The most recent issue of the Baylor journal Christian Reflection was on the theme of “generosity”. There were contributions on the generosity of “spirit”, Paul’s views on the subject, how congregations differ on the matter, doing away with “comfortable guilt”, as well as paintings, poems and songs on the topic.

No one argued that it was wrong to be generous—a Christian and even human assumption is that giving is good. There is probably even an underlying assumption that the more a person gives the better Christian that person may be. This, of course, is not said that bluntly, but it surely is often inferred.

One emphasis in the journal was on “congregational” giving, a somewhat abstract notion but easier to talk about than individual giving. The article outlined a seven step giving path, starting with “give something” and ending with “give beyond the tithe”. The emphasis was on planned giving in a regular manner throughout the year and then increasing the amount each year. There were many other practical suggestions, such as encouraging members of a congregation to share future bequests or by developing “multiple income streams”. The author was a “campaign consultant, planned giving director, and generosity coach”.

Paul’s example was one that all missionaries like—he was not unduly apprehensive about asking for help from the churches he had helped to establish. Of course, Paul spoke (or wrote) in the context of “generosity” and encouraged his audience to never grow weary in doing good. But Paul was also willing to work for his income and his needs were different when he was in prison—it was more difficult to make tents there.

We have gone to several business meetings at our church. Recently, at one such meeting, the treasurer’s report showed that the budget would not be met for the year unless there was additonal giving. As soon as the word was out, the deficit was recovered, and more besides. But, in the meantime, the finance committee has reduced the budget for next year. They were being cautious and “good stewards”, but it seemed to me, that if the financial needs had been known earlier, the congregation would have responded positively and we could have increased the budget for next year.

Our church also has been considering expanding the sanctuary and building additional facilities. However, there has been no campaigns for the money that these plans entail. That puzzles me.

Historically, as Wycliffe missionaries, we were told that we could offer full information about our work, but that we could not directly solicit funds. We have followed that strategy, although it has now officially changed and the mission and its members ask for money often and up front. There is nothing subtle about it!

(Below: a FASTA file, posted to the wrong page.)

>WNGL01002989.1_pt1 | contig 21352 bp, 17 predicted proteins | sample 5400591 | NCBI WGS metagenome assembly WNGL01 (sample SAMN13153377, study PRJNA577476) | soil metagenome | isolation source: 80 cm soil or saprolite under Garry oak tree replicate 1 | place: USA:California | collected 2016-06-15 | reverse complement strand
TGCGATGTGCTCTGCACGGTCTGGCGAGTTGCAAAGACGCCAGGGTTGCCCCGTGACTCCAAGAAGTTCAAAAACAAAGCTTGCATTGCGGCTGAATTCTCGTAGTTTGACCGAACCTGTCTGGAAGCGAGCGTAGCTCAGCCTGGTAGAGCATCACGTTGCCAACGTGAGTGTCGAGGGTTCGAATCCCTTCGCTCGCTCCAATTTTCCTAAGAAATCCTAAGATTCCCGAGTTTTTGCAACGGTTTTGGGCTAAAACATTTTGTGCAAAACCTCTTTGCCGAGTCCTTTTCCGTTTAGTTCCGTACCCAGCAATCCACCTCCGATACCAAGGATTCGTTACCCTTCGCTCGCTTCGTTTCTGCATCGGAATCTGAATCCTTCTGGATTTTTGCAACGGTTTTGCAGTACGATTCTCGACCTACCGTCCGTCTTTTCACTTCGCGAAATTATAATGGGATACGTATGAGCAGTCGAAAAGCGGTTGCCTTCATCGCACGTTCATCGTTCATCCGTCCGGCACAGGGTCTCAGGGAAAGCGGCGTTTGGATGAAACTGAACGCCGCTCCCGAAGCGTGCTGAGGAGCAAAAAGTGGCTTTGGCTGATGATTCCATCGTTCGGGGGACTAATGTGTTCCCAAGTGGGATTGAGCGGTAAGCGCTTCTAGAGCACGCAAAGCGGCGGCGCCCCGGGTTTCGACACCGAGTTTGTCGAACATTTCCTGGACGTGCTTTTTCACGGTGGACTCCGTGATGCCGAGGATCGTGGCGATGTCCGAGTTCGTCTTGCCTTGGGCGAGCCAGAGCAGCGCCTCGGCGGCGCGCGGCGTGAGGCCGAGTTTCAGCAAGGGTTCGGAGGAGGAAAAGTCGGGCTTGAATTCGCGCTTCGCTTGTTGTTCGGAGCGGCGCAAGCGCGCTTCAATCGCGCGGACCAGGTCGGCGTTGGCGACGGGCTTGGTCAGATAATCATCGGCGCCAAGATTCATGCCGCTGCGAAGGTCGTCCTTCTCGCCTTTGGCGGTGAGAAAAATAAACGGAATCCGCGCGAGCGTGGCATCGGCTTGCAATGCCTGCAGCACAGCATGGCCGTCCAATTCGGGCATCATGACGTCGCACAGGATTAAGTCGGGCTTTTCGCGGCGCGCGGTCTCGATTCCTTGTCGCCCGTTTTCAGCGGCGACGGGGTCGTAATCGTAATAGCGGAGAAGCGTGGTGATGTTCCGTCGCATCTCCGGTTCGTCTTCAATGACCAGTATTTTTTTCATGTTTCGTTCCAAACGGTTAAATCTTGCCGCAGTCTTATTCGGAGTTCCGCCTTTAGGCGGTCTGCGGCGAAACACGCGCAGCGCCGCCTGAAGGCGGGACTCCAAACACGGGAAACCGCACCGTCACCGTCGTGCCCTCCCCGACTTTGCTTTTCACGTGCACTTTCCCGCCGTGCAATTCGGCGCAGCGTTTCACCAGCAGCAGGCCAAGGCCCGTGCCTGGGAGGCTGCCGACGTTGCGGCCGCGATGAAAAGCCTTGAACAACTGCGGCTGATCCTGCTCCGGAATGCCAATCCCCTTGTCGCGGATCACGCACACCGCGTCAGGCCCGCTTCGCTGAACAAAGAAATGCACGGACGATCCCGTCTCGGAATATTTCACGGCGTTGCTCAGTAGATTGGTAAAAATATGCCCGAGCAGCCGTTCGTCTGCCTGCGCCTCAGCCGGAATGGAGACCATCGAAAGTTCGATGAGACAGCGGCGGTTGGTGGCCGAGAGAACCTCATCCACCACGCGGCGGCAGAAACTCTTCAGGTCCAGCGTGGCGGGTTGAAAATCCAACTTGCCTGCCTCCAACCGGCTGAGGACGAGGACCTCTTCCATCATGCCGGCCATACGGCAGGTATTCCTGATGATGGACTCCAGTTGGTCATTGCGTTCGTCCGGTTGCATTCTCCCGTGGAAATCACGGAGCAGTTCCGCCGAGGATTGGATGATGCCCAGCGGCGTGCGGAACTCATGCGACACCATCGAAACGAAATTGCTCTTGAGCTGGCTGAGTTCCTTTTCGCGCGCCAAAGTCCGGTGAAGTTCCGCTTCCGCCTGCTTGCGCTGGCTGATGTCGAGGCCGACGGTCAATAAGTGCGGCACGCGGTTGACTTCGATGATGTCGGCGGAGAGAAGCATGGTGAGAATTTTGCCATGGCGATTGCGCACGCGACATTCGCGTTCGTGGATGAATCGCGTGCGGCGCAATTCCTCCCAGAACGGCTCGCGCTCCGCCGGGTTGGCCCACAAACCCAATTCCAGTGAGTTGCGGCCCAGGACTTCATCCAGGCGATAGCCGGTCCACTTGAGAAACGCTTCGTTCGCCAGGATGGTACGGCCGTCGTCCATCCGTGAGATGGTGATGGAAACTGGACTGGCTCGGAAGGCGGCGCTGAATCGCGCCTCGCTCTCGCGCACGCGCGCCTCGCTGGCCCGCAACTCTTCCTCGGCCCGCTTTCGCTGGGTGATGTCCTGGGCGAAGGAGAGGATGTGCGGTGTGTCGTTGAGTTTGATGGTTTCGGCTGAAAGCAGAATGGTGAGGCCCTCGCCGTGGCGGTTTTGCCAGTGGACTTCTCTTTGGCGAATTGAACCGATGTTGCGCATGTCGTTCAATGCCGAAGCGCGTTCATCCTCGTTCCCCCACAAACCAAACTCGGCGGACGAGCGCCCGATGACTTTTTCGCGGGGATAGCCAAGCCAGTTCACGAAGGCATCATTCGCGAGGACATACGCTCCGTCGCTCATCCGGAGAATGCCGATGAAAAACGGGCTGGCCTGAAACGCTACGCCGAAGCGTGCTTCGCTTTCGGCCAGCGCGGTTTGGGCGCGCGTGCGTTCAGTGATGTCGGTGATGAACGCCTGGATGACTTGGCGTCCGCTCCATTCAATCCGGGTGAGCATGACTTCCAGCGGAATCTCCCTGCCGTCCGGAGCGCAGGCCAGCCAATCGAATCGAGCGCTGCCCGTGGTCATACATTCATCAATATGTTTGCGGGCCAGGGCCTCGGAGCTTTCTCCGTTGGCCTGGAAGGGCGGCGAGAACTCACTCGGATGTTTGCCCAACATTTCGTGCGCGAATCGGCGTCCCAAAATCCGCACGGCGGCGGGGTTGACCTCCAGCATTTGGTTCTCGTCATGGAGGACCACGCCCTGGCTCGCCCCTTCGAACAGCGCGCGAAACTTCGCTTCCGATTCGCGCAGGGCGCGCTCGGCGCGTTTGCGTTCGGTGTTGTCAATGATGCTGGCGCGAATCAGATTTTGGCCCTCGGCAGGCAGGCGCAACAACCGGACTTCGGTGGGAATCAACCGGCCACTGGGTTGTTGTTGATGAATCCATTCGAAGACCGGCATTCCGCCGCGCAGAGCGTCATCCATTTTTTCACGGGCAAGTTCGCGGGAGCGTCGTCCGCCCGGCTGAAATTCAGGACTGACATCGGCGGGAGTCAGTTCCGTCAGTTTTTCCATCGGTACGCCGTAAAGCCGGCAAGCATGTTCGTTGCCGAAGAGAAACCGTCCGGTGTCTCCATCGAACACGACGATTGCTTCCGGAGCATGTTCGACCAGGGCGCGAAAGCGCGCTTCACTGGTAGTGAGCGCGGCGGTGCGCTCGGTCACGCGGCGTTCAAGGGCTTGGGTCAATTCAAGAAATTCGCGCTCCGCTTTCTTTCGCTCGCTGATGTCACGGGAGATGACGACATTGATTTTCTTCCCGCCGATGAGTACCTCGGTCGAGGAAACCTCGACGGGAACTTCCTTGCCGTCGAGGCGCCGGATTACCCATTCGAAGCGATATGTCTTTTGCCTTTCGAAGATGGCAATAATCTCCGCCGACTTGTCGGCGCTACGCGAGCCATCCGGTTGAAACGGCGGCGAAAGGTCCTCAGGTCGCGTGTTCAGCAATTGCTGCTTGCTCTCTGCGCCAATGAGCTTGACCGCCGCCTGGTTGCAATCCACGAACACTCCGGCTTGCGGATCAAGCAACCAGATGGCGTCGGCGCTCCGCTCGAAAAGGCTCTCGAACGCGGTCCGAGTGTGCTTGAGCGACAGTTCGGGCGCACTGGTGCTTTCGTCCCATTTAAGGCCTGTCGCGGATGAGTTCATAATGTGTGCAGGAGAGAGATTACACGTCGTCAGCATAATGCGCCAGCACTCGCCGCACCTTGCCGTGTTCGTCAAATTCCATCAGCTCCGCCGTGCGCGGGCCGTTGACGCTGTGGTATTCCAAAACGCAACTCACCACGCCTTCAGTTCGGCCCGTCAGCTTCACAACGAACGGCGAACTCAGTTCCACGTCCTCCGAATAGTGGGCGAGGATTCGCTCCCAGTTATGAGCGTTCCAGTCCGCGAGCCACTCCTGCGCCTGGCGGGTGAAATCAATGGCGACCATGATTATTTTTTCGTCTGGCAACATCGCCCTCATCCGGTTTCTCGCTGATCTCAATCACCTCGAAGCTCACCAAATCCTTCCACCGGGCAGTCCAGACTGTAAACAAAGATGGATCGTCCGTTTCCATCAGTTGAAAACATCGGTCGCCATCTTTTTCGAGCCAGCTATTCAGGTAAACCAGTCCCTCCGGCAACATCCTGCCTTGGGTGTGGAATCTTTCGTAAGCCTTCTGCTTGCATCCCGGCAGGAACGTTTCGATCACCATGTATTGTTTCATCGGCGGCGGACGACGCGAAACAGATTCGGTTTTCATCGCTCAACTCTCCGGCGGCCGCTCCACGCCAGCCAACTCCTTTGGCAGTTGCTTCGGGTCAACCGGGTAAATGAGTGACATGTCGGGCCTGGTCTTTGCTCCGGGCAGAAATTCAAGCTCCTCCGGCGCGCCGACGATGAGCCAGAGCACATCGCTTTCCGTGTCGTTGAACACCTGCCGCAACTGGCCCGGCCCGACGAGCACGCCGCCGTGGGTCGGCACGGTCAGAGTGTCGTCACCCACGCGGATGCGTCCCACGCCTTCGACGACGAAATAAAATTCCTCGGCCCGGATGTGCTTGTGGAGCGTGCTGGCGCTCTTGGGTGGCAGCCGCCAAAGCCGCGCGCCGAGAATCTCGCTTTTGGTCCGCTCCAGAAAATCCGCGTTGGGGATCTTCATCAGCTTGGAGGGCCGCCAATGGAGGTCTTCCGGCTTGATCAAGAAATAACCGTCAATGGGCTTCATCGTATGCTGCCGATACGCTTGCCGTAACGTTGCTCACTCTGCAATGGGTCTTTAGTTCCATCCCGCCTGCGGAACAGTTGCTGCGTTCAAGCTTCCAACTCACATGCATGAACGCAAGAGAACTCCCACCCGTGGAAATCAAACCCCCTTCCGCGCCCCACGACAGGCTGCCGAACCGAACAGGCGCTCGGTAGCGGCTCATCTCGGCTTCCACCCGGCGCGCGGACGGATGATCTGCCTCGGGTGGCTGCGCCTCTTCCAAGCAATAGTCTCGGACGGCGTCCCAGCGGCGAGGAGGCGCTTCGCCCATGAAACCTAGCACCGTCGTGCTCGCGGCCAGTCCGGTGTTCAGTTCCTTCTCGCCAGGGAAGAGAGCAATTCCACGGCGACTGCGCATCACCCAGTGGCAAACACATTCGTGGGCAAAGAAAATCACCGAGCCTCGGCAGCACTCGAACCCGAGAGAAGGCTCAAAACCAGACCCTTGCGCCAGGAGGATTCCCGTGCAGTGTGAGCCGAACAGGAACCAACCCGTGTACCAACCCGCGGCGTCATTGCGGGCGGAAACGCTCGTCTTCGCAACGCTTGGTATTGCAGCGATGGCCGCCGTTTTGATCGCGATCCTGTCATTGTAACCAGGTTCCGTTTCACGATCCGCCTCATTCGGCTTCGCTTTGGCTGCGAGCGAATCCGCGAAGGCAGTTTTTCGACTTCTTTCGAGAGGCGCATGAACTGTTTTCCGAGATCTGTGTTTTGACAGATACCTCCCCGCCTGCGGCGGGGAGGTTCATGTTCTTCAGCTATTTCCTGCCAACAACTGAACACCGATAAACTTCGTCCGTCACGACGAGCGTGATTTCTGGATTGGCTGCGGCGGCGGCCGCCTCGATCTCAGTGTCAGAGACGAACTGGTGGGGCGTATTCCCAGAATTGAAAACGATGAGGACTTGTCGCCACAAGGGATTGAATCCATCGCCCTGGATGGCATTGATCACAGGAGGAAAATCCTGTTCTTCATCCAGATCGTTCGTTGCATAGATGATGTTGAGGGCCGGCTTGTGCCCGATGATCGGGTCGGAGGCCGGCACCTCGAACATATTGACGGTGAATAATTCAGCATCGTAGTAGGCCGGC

When we were living in Papua New Guinea with the Kewa people, one of the first words we heard and learned was gi “give (it) to me/us”. We were living in a poor community as far as material things were concerned. At that time we had more clothes and shoes than the whole village, plus an axe, bush knife, soap, matches, kerosene, blankets, tinned food and other desirable objects that were beyond the buying capability of the people. They had no money and no source of income except what we paid them for carriers and domestic help. However, we seldom heard the word kala “give (it) to someone else” because once an item was in the “possession” of someone it was shared or loaned upon demand.

Over the years, people have been extremely generous to us and we didn’t have to ask. Sometimes we felt that we had very little, but we never had to beg or eat moldy bread (on many occasions we did have to cut the mold off the bread before we ate it). Our daughter went through college (an expensive private college) and graduated with minimal debt. Our son and his wife have been missionaries for many years, have raised three children, and have seen the Lord supply their needs, despite expensive living conditions in Australia. In short, God has been very good to us and has encouraged us to be generous to others.

Granted, I have worried at times about our income and expenses. I wondered how we would cope once we retired. But we are now living in a very comfortable townhouse (courtesy of our daughter and her husband) and recently received a large one time inheritance gift. God prompted us to give half of it away and we are thankful that we could. Are we being generous? I hope so—but it is insignificant compared to how generous others have been to us.

[December 2015]